A steady miss indicates one of three things: a cylinder that isnít firing because of an ignition problem, a cylinder that isnít firing because it isnít receiving fuel (multipoint fuel injected engines only), or a cylinder that has lost compression. The first step in diagnosing this kind of problem is to identify the dead cylinder. A professional mechanic can do this quickly by hooking the engine up to an ignition oscilloscope and displaying an ignition raster pattern. The dead cylinder will show a firing voltage that is significantly higher or lower than its companions depending on the nature of the problem. He might also do a "power balance" test and/or a compression test to find the dead cylinder. One way you can find a weak or dead cylinder is to momentarily disconnect each of your engineís spark plug wires one at a time while the engine is running. When the plug wire is removed from the spark plug, there should be a big drop in idle speed and idle smoothness. When you pull a wire and thereís little or no change in idle speed or quality, youíve found the bad cylinder. It makes no difference whether you remove each plug wire from the spark plug or the distributor (or coil pack on distributorless ignition systems). The idea is to simply disconnect each cylinder for a moment to see if it makes any difference in the way the engine runs. The one that makes no difference is the problem cylinder. CAUTION: Disconnecting spark plug wires while the engine is dangerous because you risk getting shocked. You can minimize this danger one of several ways. One is to wear rubber gloves and use insulated spark plug wire pliers to momentarily disconnect each plug wire. Another is to make sure no part of your body is touching or leaning against any metal surface on the vehicle (the fender, hood, grille, etc.). Or, you could turn the engine off, remove a plug wire, restart the engine, note any change in idle, then repeat for each of the remaining spark plugs. Ignition Diagnosis If you disconnect the plug wire from the spark plug and hold the end of the wire close to the plug terminal or other metal surface, you should see a spark and/or hear a crisp snapping noise if voltage is getting through the wire. No spark would tell you the plug wire is bad, voltage is arcing inside the distributor cap (remove and inspect the cap for cracks and carbon tracks -- replace if any are found) or a dead coil on a distributorless ignition system (Note: on most distributorless ignition systems, each coil fires two cylinders. So if both cylinders are dead, you know for sure the coil is not working. If only one cylinder is dead, however, itís not the coil). If all of the plug wires seem to be sparking okay, the next step would be to remove the spark plug in the problem cylinder. Fouling is a common cause of ignition misfire. Examine the end of the plug. If the electrode is covered with deposits, clean or replace the spark plug. Also, note the type of deposits on the plug. Thick, black, wet or oily-looking deposits would tell you the cylinder is burning oil (probably due to worn valve guides, rings and/or cylinder wall). If the deposits are a powdery black, the cylinder is running too rich (probably due to a leaky injector on a multipoint fuel injected engine). If the deposits are brown or gray, it indicates a normal buildup. However, the plug may be fouled because it hasnít been changed for a long time, because it is the wrong "heat range" for your engine application (you need a hotter plug), or because of frequent short trip stop-and-go driving. In any event, if the plug is fouled you should probably remove, inspect and clean or replace all of the spark plugs. Fuel Diagnosis If the dead cylinder is receiving spark through the plug wire and the spark plug itself appears to be okay (not wet or fouled), and your engine has multipoint fuel injection you may have a dead fuel injector. To check for this kind of problem, start the engine and place your finger on the injector. You should feel a buzzing vibration if the injector is working. No buzz means the injector is either defective or it is not receiving a voltage signal through its wiring harness. You can check for the presence of voltage with a 12 volt test light or voltmeter. Disconnect the injector wiring connector and attach the test light or voltmeter between the injector and connector. If the light doesnít flash or you donít see a voltage reading when the engine is running, it indicates a wiring or computer problem that will require further diagnosis. If voltage is getting through but the injector isnít working, then the injector is defective and needs to be replaced. Sometimes the injector will appear to be working but really isnít. It will be receiving voltage and buzzing as normal, but because it is clogged up with varnish deposits little or no fuel is actually being squirted into the cylinder. If ignition and compression are both okay in the bad cylinder, therefore, it would tell you the injector is clogged. On-car cleaning may reopen the clogged injector is the varnish isnít built up too thick. But a completely clogged injector usually doesnít respond well to this type of cleaning. It either has to be removed for off-car cleaning (which may or may not succeed id reopening it) or be replaced. Compression Diagnosis If the dead cylinder is getting spark and fuel, the only thing thatís left is a compression problem. The most likely causes here would be a leaky valve (probably an exhaust valve since they run much hotter than intake valves and usually fail or "burn" first), a blown head gasket (this usually involves two adjacent cylinders, however), or a rounded or badly worn cam lobe. A compression check will verify if the cylinder is developing its normal compression. Little or no compression would verify any of the above problems. A leakage test could also be used to further diagnose and identify the nature of the problem (valves, head gasket or cam). Air leakage through the exhaust port would indicate a bad exhaust valve. Air leakage back through the intake manifold would indicate a bad intake valve. Air leaking into an adjacent cylinder would indicate a blown head gasket. Minimal leakage would indicate a rounded cam lobe. Leaky valves would require removing the cylinder head and having a valve job performed. A leaky head gasket would require removing the head and replacing the gasket (and probably resurfacing the head to restore flatness). A cam problem would require removing and replacing the camshaft and lifters (old lifters should never be reused with a new cam).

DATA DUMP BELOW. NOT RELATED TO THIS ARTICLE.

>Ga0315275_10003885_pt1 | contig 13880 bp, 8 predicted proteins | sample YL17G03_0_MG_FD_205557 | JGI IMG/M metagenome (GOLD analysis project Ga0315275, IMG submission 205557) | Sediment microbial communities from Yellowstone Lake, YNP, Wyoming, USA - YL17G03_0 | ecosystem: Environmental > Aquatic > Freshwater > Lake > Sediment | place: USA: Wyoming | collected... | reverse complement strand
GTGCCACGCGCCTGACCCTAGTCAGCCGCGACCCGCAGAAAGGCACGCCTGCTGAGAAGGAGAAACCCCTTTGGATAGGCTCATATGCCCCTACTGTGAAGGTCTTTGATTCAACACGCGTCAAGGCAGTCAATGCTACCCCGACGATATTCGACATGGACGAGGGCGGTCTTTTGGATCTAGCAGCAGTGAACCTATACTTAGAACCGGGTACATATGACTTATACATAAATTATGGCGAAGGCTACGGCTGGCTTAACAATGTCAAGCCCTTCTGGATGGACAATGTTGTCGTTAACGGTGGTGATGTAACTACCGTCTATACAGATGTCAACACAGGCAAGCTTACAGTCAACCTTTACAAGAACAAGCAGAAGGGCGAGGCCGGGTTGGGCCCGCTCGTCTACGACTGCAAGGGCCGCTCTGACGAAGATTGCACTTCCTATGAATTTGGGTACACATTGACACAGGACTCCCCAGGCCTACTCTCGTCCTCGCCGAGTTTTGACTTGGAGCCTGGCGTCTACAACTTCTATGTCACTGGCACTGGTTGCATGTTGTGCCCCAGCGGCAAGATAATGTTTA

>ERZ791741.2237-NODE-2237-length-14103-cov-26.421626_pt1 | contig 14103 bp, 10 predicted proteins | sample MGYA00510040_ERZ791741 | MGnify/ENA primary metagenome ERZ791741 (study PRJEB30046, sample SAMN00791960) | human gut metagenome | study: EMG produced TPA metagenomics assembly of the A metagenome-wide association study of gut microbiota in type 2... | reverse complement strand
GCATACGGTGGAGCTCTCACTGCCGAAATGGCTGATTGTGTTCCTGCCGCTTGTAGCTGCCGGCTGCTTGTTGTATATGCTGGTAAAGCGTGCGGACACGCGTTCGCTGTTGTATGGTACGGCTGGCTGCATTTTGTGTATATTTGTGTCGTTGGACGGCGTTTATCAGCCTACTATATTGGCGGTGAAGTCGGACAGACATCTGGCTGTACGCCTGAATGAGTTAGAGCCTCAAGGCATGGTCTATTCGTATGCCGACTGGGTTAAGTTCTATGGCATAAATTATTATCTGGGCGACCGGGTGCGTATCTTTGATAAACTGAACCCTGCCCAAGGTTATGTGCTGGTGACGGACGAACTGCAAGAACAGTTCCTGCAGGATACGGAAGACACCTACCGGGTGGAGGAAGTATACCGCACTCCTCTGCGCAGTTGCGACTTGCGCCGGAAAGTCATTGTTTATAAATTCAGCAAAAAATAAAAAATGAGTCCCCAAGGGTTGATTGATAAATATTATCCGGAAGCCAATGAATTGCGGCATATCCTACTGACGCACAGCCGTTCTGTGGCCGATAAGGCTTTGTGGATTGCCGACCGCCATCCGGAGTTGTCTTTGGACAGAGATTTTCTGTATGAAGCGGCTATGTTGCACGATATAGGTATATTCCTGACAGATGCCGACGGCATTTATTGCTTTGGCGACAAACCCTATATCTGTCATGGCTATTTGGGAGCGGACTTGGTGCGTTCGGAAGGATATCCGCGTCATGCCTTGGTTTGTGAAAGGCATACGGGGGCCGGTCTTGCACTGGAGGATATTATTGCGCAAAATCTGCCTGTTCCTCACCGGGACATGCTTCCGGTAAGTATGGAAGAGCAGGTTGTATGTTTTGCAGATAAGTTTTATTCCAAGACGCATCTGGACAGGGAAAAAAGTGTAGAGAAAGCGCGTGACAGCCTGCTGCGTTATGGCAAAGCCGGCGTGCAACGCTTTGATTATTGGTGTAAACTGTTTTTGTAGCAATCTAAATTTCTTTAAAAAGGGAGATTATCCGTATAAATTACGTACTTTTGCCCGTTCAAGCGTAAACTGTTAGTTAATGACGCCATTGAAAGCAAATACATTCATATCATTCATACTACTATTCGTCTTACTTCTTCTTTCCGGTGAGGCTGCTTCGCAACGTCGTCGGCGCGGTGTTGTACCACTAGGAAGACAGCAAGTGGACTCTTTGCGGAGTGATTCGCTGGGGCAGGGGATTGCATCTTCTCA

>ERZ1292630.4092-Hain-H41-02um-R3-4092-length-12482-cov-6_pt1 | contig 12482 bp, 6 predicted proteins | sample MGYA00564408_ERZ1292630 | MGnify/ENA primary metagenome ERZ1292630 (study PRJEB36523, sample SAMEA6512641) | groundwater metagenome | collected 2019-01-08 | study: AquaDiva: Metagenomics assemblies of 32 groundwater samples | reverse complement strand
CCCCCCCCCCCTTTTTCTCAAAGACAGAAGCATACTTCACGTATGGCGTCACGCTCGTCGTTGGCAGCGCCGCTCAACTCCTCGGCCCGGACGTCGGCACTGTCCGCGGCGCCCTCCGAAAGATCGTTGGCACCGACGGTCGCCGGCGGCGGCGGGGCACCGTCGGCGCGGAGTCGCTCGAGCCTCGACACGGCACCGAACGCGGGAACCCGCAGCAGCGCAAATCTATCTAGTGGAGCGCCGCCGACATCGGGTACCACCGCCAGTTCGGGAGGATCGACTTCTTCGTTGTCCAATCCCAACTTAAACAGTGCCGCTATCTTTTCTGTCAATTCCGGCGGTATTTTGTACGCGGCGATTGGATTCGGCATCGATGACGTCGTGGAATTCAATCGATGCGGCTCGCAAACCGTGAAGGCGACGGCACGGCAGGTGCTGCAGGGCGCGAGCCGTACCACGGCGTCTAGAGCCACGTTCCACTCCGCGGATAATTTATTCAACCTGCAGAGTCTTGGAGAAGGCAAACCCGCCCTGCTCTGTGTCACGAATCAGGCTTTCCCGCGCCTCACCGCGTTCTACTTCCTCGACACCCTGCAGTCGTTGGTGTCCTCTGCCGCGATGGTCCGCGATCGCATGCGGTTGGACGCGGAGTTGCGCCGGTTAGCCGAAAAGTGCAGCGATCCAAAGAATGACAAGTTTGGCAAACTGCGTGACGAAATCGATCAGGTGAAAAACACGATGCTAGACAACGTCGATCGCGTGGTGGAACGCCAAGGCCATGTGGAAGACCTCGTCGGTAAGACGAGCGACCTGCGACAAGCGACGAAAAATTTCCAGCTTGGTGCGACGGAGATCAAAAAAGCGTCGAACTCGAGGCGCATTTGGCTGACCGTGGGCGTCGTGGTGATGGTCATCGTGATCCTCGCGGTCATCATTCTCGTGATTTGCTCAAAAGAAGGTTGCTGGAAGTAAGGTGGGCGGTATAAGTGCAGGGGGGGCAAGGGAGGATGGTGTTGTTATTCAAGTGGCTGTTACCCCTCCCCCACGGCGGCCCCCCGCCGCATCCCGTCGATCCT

Featured Testimonial

I just moved to Houston and noticed my car was making a noise. I saw the great reviews on City Search and decided that was where I would go to get the repair. I wasn't disappointed! It turned out the noise was a minor fix and they didn't try to con me into unnecessary repairs. Oh! And, they even gave me a ride home so I didn't have to wait at the shop. I really appreciated the honesty and I will definitely be a repeat customer. I never knew him before today, but I truly had a good experience.


-Great Experience!